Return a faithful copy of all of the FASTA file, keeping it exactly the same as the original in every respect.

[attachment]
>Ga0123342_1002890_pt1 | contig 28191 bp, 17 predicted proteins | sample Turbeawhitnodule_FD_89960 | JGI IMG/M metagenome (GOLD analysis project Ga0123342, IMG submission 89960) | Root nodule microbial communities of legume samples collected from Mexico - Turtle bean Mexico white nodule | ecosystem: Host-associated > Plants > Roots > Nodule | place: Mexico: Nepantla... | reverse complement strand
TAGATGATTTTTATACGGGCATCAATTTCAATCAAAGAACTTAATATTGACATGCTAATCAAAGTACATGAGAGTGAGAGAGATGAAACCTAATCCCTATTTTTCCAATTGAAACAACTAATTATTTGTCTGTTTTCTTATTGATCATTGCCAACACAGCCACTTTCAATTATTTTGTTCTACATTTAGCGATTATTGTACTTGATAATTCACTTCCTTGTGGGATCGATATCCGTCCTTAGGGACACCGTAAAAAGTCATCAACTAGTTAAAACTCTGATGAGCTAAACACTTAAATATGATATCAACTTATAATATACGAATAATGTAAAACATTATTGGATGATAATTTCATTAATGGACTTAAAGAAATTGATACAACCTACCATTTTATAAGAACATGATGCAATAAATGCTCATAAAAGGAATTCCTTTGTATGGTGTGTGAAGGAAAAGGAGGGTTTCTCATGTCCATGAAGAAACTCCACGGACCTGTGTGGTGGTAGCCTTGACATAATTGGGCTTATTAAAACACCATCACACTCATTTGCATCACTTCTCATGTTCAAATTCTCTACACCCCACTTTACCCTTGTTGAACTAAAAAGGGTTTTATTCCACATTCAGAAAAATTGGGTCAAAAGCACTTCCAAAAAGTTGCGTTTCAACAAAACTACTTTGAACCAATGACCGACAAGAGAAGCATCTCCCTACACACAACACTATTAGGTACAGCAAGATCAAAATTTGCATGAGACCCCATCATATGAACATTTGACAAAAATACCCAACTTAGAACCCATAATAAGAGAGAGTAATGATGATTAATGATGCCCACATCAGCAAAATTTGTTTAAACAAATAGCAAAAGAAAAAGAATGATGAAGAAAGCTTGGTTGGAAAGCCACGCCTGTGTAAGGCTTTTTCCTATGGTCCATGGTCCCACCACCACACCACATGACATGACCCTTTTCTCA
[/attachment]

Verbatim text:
>Ga0123342_1002890_pt1 | contig 28191 bp, 17 predicted proteins | sample Turbeawhitnodule_FD_89960 | JGI IMG/M metagenome (GOLD analysis project Ga0123342, IMG submission 89960) | Root nodule microbial communities of legume samples collected from Mexico - Turtle bean Mexico white nodule | ecosystem: Host-associated > Plants > Roots > Nodule | place: Mexico: Nepantla... | reverse complement strand
TAGATGATTTTTATACGGGCATCAATTTCAATCAAAGAACTTAATATTGACATGCTAATCAAAGTACATGAGAGTGAGAGAGATGAAACCTAATCCCTATTTTTCCAATTGAAACAACTAATTATTTGTCTGTTTTCTTATTGATCATTGCCAACACAGCCACTTTCAATTATTTTGTTCTACATTTAGCGATTATTGTACTTGATAATTCACTTCCTTGTGGGATCGATATCCGTCCTTAGGGACACCGTAAAAAGTCATCAACTAGTTAAAACTCTGATGAGCTAAACACTTAAATATGATATCAACTTATAATATACGAATAATGTAAAACATTATTGGATGATAATTTCATTAATGGACTTAAAGAAATTGATACAACCTACCATTTTATAAGAACATGATGCAATAAATGCTCATAAAAGGAATTCCTTTGTATGGTGTGTGAAGGAAAAGGAGGGTTTCTCATGTCCATGAAGAAACTCCACGGACCTGTGTGGTGGTAGCCTTGACATAATTGGGCTTATTAAAACACCATCACACTCATTTGCATCACTTCTCATGTTCAAATTCTCTACACCCCACTTTACCCTTGTTGAACTAAAAAGGGTTTTATTCCACATTCAGAAAAATTGGGTCAAAAGCACTTCCAAAAAGTTGCGTTTCAACAAAACTACTTTGAACCAATGACCGACAAGAGAAGCATCTCCCTACACACAACACTATTAGGTACAGCAAGATCAAAATTTGCATGAGACCCCATCATATGAACATTTGACAAAAATACCCAACTTAGAACCCATAATAAGAGAGAGTAATGATGATTAATGATGCCCACATCAGCAAAATTTGTTTAAACAAATAGCAAAAGAAAAAGAATGATGAAGAAAGCTTGGTTGGAAAGCCACGCCTGTGTAAGGCTTTTTCCTATGGTCCATGGTCCCACCACCACACCACATGACATGACCCTTTTCTCA